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July 25th, 2012

War takes center stage at the Ridgefield Playhouse theater



Leroy “Lonnie” Jordan, lead singer and keyboardist for War and the only remaining member of the band’s original lineup, plays during the group’s July 18, 2012 show at the Ridgefield Playhouse in Ridgefield, CT. For the Hudson Valley Press/ED McCARTHY
By Reneé Ruwe

RIDGEFIELD, CT - One of the Danbury area’s premiere entertainment venues, the Ridgefield Playhouse, welcomed the hit band War on July 18, 2012.

The announcer opened the show as if it was a heavy weight championship fight. The drummer then appeared before the audience, shadowboxing to an enthusiastic reaction. Finally the entire seven-member band came on, including co-founder Leroy “Lonnie” Jordan, who serves as singer and keyboardist. Their high-energy set included all of the group’s big songs, which the band referred to as the “War Hit List.” They played classics like “Slippin’ Into Darkness”, “The Cisco Kid”, “Why Can’t We Be Friends?” and “Low Rider”, to name a few.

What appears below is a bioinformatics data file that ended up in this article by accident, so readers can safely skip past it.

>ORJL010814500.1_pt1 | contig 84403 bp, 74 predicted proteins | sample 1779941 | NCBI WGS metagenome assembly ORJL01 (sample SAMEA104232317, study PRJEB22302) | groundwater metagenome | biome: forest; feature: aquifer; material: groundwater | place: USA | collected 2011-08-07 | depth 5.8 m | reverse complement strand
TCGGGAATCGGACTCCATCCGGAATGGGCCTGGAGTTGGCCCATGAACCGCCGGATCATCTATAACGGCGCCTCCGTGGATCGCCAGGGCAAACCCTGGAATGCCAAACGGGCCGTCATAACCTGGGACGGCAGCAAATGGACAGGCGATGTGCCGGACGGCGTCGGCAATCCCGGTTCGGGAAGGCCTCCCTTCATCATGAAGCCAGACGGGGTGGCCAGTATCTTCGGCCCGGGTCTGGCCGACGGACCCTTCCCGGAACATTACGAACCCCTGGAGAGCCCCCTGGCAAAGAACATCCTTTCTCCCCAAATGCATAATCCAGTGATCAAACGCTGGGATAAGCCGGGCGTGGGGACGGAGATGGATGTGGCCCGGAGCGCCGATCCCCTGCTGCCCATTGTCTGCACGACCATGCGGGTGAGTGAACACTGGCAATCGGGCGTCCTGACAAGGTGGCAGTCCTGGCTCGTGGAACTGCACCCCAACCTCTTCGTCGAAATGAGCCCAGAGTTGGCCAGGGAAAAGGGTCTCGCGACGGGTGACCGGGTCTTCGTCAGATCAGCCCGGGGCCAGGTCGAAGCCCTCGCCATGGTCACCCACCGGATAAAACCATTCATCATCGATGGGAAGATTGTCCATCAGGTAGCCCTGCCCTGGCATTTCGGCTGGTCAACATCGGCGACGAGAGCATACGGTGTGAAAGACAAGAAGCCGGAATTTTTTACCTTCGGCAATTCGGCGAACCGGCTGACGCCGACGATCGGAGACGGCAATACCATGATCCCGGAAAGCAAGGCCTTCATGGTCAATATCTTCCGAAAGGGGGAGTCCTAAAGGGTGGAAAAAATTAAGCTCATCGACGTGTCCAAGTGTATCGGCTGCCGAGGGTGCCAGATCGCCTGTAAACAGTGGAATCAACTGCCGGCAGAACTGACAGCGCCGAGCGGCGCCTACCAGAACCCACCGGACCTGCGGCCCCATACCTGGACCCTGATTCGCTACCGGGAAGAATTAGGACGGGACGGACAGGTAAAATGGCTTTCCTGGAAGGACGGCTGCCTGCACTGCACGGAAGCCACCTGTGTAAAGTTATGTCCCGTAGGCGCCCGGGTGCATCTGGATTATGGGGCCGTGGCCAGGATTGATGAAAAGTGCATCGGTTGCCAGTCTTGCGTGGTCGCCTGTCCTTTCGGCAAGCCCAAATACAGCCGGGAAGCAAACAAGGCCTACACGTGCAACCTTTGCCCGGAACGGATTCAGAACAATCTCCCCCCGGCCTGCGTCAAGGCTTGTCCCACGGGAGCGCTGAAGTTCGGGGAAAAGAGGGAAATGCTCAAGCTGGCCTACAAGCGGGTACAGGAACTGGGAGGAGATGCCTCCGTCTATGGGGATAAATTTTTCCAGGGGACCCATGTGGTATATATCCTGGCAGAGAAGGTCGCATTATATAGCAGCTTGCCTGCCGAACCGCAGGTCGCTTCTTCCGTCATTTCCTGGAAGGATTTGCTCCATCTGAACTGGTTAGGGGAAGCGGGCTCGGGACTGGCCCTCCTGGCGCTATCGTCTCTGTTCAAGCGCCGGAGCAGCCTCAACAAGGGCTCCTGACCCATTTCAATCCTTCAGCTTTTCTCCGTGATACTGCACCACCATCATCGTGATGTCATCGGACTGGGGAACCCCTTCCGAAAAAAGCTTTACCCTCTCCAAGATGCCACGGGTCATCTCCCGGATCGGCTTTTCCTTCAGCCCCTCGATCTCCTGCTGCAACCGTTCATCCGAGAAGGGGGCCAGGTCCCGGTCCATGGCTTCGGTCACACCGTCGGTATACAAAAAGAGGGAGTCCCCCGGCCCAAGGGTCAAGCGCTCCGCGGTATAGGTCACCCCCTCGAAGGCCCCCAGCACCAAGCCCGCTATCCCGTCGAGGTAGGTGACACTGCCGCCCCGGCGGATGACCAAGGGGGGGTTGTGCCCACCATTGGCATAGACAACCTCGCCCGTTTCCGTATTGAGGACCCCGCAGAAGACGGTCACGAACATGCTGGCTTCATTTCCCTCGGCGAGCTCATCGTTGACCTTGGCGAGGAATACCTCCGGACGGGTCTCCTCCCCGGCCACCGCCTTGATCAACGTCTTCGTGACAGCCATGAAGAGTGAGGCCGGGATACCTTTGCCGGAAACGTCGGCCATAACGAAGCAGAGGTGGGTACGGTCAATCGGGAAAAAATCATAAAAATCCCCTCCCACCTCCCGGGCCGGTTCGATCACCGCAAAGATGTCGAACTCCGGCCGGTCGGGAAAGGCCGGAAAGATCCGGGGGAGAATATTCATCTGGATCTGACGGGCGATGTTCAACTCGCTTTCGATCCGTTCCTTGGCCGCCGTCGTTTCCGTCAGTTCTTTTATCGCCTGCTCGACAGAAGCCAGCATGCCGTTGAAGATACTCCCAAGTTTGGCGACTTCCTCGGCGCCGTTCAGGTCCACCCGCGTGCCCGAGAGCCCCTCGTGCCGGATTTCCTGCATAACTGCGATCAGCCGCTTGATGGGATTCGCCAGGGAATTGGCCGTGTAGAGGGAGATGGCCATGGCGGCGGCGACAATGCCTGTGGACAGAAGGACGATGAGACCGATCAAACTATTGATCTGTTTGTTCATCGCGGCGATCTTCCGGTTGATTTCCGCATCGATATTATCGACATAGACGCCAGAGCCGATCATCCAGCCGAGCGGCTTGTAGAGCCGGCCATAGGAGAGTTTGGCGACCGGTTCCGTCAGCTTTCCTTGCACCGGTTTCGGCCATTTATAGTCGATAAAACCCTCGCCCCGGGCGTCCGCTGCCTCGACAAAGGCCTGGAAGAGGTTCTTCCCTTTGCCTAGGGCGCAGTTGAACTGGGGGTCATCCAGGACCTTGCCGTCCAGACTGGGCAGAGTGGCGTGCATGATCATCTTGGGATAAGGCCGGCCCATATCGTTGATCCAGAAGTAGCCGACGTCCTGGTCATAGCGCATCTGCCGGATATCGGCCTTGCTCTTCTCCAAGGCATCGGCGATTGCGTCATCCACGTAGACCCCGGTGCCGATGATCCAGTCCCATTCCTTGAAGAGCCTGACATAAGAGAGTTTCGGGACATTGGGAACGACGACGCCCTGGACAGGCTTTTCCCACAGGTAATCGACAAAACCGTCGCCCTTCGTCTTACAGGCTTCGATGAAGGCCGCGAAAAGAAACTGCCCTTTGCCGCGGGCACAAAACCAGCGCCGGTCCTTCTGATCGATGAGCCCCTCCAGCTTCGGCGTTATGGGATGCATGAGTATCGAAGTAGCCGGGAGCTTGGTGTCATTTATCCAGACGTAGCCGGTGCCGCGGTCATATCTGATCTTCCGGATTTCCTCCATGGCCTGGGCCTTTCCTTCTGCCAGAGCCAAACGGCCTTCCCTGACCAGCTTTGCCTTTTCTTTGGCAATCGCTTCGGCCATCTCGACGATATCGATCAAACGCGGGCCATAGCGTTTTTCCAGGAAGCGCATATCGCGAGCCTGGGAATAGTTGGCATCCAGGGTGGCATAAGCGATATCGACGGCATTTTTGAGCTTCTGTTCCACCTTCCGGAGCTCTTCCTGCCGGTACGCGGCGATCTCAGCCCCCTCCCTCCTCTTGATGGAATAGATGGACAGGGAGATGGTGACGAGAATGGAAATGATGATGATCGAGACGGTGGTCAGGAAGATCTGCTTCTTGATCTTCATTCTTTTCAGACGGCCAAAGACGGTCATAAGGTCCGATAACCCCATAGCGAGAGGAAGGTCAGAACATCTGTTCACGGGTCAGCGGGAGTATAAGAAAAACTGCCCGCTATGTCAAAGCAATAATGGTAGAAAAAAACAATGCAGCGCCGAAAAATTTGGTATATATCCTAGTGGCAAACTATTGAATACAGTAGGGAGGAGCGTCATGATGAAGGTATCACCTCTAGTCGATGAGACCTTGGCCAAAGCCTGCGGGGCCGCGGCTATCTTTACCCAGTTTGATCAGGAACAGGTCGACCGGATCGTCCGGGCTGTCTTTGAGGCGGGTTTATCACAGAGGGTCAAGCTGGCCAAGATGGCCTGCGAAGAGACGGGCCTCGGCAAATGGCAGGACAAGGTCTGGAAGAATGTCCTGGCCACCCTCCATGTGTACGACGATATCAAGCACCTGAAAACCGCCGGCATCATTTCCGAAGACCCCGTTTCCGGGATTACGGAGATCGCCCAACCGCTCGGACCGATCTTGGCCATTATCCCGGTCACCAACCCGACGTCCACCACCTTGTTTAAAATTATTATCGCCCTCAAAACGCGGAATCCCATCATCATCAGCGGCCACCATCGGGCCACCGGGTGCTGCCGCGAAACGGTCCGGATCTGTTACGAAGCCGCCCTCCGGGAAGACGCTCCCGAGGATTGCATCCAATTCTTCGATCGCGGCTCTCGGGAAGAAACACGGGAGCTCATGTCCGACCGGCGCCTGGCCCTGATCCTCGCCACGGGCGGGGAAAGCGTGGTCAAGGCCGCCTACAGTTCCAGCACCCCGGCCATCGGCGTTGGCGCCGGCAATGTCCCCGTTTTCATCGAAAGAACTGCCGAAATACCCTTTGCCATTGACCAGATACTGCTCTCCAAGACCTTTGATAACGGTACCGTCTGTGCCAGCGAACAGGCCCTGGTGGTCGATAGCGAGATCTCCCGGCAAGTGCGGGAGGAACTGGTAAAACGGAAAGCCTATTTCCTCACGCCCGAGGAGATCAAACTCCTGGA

War has gone through many incarnations throughout the decades, as would any band that has been around as long as they have. The are now a more “international” band, with members from Ecuador and Mexico.

This story really began for me in 1970 when I was a three-year-old in Seattle, Washington. My father Jordon Ruwe, an accomplished jazz woodwind player and author of numerous music theory books, was good friends with the Hammon brothers, including Ron Hammon, who was the drummer of War for many years. I grew up listening to the music and my first concert was a War show. I am thrilled to have now met with Lonnie Jordan and reminisced about the beginnings of the band.
War has a rich and interesting history in rock music. The band was originally started in 1962 by Howard E. Scott and Harold Brown, who later added Charles Miller, Morris “B.B.” Dickerson, Lonnie Jordan, Lee Oskar and Papa Dee Allen to the lineup. The band, performing under the name The Creators, recorded several singles on Dore Records. After changing its name to Nightshift in 1968, the band was discovered by Producer Jerry Goldstein and Eric Burdon at a show in North Hollywood.

Burdon, the mega million-selling former lead singer of the British invasion group The Animals, joined the group, now renamed Eric Burdon and War, and they released their first album, Eric Burdon Declares “War”. The album included the band’s first hit, “Spill the Wine.”

War has sold more than 50 million records to date. The band has transcended racial and cultural barriers with their racially diverse lineup and their message of peace. They should certainly be candidates for induction into the Rock and Roll Hall of Fame.
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